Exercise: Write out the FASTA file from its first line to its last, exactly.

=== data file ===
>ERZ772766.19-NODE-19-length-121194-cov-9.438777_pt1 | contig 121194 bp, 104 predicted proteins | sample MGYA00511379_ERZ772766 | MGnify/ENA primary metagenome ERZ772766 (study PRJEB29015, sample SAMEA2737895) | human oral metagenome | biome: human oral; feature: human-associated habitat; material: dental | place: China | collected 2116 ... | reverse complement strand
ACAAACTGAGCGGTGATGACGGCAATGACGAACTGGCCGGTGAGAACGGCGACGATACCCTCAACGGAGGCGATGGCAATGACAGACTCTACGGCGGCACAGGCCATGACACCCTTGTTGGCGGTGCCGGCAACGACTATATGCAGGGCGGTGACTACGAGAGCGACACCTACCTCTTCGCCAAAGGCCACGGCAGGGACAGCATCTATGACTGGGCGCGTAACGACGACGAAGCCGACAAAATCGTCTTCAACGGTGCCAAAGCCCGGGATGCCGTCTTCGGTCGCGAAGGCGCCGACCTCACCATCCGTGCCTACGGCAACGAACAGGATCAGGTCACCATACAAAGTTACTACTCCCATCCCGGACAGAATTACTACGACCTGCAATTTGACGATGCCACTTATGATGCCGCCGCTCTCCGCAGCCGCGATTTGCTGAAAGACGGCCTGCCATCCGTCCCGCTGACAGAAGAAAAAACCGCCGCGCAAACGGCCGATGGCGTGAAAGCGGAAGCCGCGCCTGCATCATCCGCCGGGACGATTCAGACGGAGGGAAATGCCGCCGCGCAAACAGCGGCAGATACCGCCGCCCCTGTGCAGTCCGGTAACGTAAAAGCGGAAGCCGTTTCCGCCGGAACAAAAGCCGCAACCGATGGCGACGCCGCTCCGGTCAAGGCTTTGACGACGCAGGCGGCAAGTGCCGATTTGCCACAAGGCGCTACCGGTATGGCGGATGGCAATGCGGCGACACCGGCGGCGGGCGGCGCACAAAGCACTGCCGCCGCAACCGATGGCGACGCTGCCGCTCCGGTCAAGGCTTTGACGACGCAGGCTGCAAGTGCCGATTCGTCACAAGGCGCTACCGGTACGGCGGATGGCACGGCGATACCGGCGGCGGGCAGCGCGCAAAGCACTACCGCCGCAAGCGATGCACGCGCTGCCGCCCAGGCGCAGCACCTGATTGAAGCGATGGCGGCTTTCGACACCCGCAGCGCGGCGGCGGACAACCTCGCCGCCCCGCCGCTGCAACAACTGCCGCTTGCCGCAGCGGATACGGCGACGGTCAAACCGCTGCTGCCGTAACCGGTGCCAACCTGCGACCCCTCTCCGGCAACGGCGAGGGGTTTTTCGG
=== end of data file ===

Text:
>ERZ772766.19-NODE-19-length-121194-cov-9.438777_pt1 | contig 121194 bp, 104 predicted proteins | sample MGYA00511379_ERZ772766 | MGnify/ENA primary metagenome ERZ772766 (study PRJEB29015, sample SAMEA2737895) | human oral metagenome | biome: human oral; feature: human-associated habitat; material: dental | place: China | collected 2116 ... | reverse complement strand
ACAAACTGAGCGGTGATGACGGCAATGACGAACTGGCCGGTGAGAACGGCGACGATACCCTCAACGGAGGCGATGGCAATGACAGACTCTACGGCGGCACAGGCCATGACACCCTTGTTGGCGGTGCCGGCAACGACTATATGCAGGGCGGTGACTACGAGAGCGACACCTACCTCTTCGCCAAAGGCCACGGCAGGGACAGCATCTATGACTGGGCGCGTAACGACGACGAAGCCGACAAAATCGTCTTCAACGGTGCCAAAGCCCGGGATGCCGTCTTCGGTCGCGAAGGCGCCGACCTCACCATCCGTGCCTACGGCAACGAACAGGATCAGGTCACCATACAAAGTTACTACTCCCATCCCGGACAGAATTACTACGACCTGCAATTTGACGATGCCACTTATGATGCCGCCGCTCTCCGCAGCCGCGATTTGCTGAAAGACGGCCTGCCATCCGTCCCGCTGACAGAAGAAAAAACCGCCGCGCAAACGGCCGATGGCGTGAAAGCGGAAGCCGCGCCTGCATCATCCGCCGGGACGATTCAGACGGAGGGAAATGCCGCCGCGCAAACAGCGGCAGATACCGCCGCCCCTGTGCAGTCCGGTAACGTAAAAGCGGAAGCCGTTTCCGCCGGAACAAAAGCCGCAACCGATGGCGACGCCGCTCCGGTCAAGGCTTTGACGACGCAGGCGGCAAGTGCCGATTTGCCACAAGGCGCTACCGGTATGGCGGATGGCAATGCGGCGACACCGGCGGCGGGCGGCGCACAAAGCACTGCCGCCGCAACCGATGGCGACGCTGCCGCTCCGGTCAAGGCTTTGACGACGCAGGCTGCAAGTGCCGATTCGTCACAAGGCGCTACCGGTACGGCGGATGGCACGGCGATACCGGCGGCGGGCAGCGCGCAAAGCACTACCGCCGCAAGCGATGCACGCGCTGCCGCCCAGGCGCAGCACCTGATTGAAGCGATGGCGGCTTTCGACACCCGCAGCGCGGCGGCGGACAACCTCGCCGCCCCGCCGCTGCAACAACTGCCGCTTGCCGCAGCGGATACGGCGACGGTCAAACCGCTGCTGCCGTAACCGGTGCCAACCTGCGACCCCTCTCCGGCAACGGCGAGGGGTTTTTCGG